Amitava Kumar on Finding Solace in the Words of Others

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When my kids were little, I was always afraid that they would die, but that was mostly nervous ignorance on my part, knowing nothing about the resilience of little bodies. I used to worry how an infant would be able to tell me what was wrong. But the real worry was about my parents. They had language—and still they would die.

My mother died in early 2014. During the years that followed, I understood that now it was my father’s turn. He was healthy and active, at least till the pandemic arrived, but I wasn’t taking chances. I read and took note of anything that writers wrote about the death of their fathers.

For example, in a poem by Nick Laird: “I have been writing elegies for you all my life, Father…” I read those words and recognized my own reality. Then, exactly two years after Laird’s dad had died, it was my own father’s turn to be in the ICU.

From many years ago, I was haunted by a memory of another writer’s words. In Letters Between a Father and Son (2011), there was the stark fact of the son, V.S. Naipaul, unable to return home from Oxford where he was a student. He had sent a telegram instead.

= NAIPAUL 26 NEPAUL STREET PORT OF SPAIN TRINIDAD

= HE WAS THE BEST MAN I KNEW STOP EVERYTHING I OWE TO HIM BE BRAVE MY LOVES TRUST ME = VIDO

(In a later memoir-piece, published in the New Yorker magazine in 2019, Naipaul described getting a telegram from a “branch of the family” settled in London: BAD NEWS COME NOW. It was brutal, this communication, but “some instinct for drama, some wish to serve death in a correct way, had made them send a telegram.” In old Hindi films, the postman as the harbinger of death, arriving often on a bicycle, sending a chill down the spine of the audience with that single word, “Telegram.”)

The real worry was about my parents. They had language—and still they would die.

The days for receiving telegrams with dire news were now long past. After my arrival in the United States in the nineteen eighties, I knew I had to wait for a phone call. So, that was the fear: the phone ringing at the wrong hour.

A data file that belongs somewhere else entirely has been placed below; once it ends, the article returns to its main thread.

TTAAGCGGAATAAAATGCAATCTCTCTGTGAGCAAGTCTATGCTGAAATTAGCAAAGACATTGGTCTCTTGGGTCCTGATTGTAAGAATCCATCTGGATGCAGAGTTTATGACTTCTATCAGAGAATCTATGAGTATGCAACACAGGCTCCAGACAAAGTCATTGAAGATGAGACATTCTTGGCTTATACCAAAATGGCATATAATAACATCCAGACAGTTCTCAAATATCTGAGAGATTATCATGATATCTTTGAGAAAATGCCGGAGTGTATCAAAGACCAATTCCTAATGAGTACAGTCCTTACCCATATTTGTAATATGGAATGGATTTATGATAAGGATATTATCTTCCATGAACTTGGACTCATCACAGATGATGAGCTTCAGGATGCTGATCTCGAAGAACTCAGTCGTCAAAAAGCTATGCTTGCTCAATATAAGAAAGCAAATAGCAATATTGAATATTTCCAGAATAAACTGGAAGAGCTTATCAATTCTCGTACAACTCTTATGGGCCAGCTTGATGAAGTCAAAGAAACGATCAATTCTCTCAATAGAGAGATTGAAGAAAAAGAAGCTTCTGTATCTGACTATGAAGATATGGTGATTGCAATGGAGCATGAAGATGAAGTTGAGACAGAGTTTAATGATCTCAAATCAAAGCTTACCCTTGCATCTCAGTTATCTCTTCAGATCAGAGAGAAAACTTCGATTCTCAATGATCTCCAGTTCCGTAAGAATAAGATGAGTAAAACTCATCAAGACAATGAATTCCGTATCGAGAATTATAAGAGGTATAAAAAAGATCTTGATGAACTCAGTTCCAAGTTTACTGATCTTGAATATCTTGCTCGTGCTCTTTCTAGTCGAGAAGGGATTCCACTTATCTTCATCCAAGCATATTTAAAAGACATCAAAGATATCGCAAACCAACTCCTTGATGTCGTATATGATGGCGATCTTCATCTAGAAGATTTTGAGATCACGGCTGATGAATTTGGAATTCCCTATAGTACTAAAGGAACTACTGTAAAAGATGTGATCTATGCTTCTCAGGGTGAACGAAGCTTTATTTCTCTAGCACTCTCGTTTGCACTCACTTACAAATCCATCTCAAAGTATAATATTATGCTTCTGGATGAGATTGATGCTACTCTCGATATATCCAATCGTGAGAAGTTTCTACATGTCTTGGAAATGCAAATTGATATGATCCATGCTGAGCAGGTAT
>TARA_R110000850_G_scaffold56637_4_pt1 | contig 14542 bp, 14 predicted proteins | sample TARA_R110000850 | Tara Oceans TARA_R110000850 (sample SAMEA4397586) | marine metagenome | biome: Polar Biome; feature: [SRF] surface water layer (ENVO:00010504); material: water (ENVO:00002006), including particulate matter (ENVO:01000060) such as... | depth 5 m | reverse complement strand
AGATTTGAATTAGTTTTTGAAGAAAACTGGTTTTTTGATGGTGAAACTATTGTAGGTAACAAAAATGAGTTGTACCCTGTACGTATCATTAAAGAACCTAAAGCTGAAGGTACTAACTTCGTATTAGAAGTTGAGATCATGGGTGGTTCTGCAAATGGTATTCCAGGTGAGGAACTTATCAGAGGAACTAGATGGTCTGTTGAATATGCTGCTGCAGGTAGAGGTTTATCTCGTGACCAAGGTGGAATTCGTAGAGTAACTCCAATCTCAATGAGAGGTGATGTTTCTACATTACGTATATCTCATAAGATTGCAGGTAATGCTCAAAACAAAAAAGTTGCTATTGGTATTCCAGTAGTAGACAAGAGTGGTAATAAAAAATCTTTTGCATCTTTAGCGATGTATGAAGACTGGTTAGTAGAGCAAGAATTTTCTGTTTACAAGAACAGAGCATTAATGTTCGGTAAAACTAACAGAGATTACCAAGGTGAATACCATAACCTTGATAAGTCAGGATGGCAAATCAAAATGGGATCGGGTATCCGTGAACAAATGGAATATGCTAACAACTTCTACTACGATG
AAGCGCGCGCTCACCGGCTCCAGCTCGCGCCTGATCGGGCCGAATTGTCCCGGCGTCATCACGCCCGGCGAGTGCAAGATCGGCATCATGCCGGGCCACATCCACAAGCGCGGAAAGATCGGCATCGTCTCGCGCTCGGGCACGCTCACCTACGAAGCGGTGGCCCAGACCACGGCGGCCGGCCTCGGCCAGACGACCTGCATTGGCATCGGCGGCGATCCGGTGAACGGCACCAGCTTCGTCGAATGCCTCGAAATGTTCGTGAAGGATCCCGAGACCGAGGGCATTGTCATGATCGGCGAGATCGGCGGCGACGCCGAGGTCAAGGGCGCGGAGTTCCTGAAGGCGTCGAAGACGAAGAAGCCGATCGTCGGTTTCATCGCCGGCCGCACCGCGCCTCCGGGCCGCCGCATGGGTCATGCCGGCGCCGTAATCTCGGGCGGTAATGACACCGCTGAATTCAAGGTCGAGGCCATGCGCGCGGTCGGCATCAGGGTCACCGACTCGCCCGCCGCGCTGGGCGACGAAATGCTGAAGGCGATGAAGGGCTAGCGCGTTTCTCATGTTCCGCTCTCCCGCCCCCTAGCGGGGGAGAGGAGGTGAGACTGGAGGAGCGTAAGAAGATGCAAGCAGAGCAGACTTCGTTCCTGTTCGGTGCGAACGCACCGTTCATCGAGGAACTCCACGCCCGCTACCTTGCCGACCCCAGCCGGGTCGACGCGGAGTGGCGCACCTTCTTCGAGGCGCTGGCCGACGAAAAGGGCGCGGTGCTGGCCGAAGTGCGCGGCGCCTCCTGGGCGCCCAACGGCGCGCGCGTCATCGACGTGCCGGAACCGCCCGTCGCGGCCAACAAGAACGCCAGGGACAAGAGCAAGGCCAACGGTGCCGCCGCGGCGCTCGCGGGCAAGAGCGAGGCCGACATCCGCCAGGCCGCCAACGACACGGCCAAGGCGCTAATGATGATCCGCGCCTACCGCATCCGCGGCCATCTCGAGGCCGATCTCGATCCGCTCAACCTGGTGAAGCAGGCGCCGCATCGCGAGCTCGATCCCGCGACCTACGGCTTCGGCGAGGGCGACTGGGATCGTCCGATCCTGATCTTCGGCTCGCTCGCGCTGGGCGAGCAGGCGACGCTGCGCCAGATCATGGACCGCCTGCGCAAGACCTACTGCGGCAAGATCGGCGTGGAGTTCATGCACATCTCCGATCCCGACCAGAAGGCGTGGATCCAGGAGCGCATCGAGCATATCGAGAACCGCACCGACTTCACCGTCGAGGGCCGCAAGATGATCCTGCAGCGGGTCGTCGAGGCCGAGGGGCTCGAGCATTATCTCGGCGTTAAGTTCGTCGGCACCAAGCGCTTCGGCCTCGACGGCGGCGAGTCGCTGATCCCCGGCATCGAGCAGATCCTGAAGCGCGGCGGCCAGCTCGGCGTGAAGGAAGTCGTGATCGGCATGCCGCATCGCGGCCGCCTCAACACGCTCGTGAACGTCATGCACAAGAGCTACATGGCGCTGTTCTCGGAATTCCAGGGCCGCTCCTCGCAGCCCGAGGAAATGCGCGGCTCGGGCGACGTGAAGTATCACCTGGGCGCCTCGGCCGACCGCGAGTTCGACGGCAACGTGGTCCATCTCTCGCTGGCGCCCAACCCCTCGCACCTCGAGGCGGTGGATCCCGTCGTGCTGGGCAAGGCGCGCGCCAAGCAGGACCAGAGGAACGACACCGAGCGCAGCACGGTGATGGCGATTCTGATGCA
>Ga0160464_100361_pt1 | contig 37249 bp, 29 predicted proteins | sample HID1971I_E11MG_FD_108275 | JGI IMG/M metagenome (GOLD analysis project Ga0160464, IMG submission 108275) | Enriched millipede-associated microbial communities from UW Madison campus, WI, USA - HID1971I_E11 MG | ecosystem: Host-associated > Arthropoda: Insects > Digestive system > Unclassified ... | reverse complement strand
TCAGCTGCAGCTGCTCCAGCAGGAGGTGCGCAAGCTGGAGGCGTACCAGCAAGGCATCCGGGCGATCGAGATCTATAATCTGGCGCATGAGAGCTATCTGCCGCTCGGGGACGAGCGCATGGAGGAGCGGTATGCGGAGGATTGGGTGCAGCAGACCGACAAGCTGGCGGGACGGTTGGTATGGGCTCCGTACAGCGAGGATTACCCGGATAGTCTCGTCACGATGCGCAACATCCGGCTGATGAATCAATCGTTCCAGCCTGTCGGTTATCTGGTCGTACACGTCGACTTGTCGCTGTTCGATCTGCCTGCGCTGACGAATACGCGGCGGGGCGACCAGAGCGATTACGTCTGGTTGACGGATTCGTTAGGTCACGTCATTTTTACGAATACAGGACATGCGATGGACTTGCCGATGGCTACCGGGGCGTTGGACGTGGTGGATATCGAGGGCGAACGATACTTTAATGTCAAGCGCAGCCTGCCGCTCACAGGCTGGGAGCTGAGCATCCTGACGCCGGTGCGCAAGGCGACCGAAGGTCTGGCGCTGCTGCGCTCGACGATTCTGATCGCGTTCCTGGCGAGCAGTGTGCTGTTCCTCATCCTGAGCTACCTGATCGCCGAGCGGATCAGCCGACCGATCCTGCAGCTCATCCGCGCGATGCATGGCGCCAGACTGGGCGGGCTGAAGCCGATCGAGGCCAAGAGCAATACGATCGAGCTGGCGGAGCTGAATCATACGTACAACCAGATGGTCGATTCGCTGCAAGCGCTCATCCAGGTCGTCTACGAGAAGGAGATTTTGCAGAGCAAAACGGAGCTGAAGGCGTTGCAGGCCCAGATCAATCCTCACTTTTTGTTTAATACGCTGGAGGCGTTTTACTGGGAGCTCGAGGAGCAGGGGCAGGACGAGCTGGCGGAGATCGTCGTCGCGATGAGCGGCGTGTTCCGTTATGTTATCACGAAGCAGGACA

And the fear of not having enough money, or time, to be able to go back. I remember talk among fellow graduate students: if you need to board a flight to get home in time for a cremation, how much is the airline going to charge? How to offer them proof of a death in the family?

Here’s a passage from Jhumpa Lahiri’s novel The Namesake (2003) where Gogol Ganguli, born to Bengali parents in America, reflects after his own father’s death in Cleveland: “He knows now the guilt that his parents carried inside, at being able to do nothing when their parents had died in India, of arriving weeks, sometimes months later, when there was nothing left to do.”

Last March, my father was taken to the hospital in our hometown Patna after he had been vomiting. Except that when he got to the hospital, having walked inside by himself, he started having trouble breathing. He was put on a ventilator. (In Lahiri’s novel, Gogol’s father drove himself to the hospital because his stomach is bothering him. The previous night he had eaten biryani prepared by graduate students who were learning to cook. At the hospital, however, he succumbed to a massive heart attack.)

My elder sister in Patna was sending me WhatsApp messages about my father’s worsening condition. She asked me to come soon and I went online and purchased a flight from New York to Delhi. So, it wasn’t just the technology that had changed; I had changed too. I was less anxious, and I was financially secure now. Still, I didn’t know whether upon arrival, my father would still be alive.